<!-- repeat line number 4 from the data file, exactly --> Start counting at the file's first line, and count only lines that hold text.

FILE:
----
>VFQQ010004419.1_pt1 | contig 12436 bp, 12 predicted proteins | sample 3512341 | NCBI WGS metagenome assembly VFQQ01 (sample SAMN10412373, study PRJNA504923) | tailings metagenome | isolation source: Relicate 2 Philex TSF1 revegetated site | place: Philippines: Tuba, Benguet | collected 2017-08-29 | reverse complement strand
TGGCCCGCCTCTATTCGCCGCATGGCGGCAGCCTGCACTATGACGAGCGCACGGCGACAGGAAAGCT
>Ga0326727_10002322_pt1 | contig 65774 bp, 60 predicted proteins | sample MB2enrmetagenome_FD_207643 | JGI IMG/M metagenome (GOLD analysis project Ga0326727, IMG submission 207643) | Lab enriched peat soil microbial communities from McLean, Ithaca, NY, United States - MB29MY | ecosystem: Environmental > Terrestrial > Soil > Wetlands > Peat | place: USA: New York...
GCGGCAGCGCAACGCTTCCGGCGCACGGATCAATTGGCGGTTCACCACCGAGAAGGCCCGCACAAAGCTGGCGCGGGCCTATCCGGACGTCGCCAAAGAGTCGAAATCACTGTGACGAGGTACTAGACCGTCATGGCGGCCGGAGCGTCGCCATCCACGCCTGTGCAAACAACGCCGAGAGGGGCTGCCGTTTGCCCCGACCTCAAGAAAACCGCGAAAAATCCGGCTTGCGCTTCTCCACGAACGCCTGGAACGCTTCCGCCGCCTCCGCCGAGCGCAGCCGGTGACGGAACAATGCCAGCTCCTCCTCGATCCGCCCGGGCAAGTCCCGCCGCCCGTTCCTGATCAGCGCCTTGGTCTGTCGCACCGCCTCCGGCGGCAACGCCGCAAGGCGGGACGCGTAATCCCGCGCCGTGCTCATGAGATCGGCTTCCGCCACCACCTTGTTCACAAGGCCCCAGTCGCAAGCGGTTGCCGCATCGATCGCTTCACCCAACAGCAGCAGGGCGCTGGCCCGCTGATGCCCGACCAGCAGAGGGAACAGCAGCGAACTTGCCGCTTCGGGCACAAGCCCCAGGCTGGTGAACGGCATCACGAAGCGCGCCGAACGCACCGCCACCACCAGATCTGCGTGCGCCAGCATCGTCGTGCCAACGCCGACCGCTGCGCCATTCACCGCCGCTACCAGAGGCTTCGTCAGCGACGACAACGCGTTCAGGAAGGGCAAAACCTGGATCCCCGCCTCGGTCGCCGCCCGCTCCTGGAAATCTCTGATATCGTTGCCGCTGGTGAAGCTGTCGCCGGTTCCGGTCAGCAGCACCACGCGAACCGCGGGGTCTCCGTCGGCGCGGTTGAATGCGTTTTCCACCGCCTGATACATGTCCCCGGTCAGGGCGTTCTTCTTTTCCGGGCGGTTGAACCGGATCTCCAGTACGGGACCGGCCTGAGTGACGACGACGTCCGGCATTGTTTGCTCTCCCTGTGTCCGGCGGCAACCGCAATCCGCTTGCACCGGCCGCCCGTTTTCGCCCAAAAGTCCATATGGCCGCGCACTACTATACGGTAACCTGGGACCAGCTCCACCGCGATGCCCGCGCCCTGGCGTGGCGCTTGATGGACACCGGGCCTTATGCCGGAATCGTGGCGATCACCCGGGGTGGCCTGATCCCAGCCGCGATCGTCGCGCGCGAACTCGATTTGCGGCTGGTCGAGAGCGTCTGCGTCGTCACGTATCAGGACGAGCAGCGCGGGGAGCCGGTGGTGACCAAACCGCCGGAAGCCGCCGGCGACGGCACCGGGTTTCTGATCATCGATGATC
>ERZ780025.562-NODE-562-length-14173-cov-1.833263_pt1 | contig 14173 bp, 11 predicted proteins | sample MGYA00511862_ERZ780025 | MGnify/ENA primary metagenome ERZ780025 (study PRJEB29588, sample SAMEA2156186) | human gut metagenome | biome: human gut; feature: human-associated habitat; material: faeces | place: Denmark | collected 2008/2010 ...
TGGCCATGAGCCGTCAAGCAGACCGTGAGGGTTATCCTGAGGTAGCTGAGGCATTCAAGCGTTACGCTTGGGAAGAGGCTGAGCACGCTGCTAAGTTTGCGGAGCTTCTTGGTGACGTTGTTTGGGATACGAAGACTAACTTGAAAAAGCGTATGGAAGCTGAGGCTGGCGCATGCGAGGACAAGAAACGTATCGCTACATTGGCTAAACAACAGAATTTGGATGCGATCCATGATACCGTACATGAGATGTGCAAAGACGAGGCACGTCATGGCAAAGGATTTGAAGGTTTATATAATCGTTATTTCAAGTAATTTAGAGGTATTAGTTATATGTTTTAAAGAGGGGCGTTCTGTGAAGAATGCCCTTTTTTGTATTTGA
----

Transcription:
GCGGCAGCGCAACGCTTCCGGCGCACGGATCAATTGGCGGTTCACCACCGAGAAGGCCCGCACAAAGCTGGCGCGGGCCTATCCGGACGTCGCCAAAGAGTCGAAATCACTGTGACGAGGTACTAGACCGTCATGGCGGCCGGAGCGTCGCCATCCACGCCTGTGCAAACAACGCCGAGAGGGGCTGCCGTTTGCCCCGACCTCAAGAAAACCGCGAAAAATCCGGCTTGCGCTTCTCCACGAACGCCTGGAACGCTTCCGCCGCCTCCGCCGAGCGCAGCCGGTGACGGAACAATGCCAGCTCCTCCTCGATCCGCCCGGGCAAGTCCCGCCGCCCGTTCCTGATCAGCGCCTTGGTCTGTCGCACCGCCTCCGGCGGCAACGCCGCAAGGCGGGACGCGTAATCCCGCGCCGTGCTCATGAGATCGGCTTCCGCCACCACCTTGTTCACAAGGCCCCAGTCGCAAGCGGTTGCCGCATCGATCGCTTCACCCAACAGCAGCAGGGCGCTGGCCCGCTGATGCCCGACCAGCAGAGGGAACAGCAGCGAACTTGCCGCTTCGGGCACAAGCCCCAGGCTGGTGAACGGCATCACGAAGCGCGCCGAACGCACCGCCACCACCAGATCTGCGTGCGCCAGCATCGTCGTGCCAACGCCGACCGCTGCGCCATTCACCGCCGCTACCAGAGGCTTCGTCAGCGACGACAACGCGTTCAGGAAGGGCAAAACCTGGATCCCCGCCTCGGTCGCCGCCCGCTCCTGGAAATCTCTGATATCGTTGCCGCTGGTGAAGCTGTCGCCGGTTCCGGTCAGCAGCACCACGCGAACCGCGGGGTCTCCGTCGGCGCGGTTGAATGCGTTTTCCACCGCCTGATACATGTCCCCGGTCAGGGCGTTCTTCTTTTCCGGGCGGTTGAACCGGATCTCCAGTACGGGACCGGCCTGAGTGACGACGACGTCCGGCATTGTTTGCTCTCCCTGTGTCCGGCGGCAACCGCAATCCGCTTGCACCGGCCGCCCGTTTTCGCCCAAAAGTCCATATGGCCGCGCACTACTATACGGTAACCTGGGACCAGCTCCACCGCGATGCCCGCGCCCTGGCGTGGCGCTTGATGGACACCGGGCCTTATGCCGGAATCGTGGCGATCACCCGGGGTGGCCTGATCCCAGCCGCGATCGTCGCGCGCGAACTCGATTTGCGGCTGGTCGAGAGCGTCTGCGTCGTCACGTATCAGGACGAGCAGCGCGGGGAGCCGGTGGTGACCAAACCGCCGGAAGCCGCCGGCGACGGCACCGGGTTTCTGATCATCGATGATC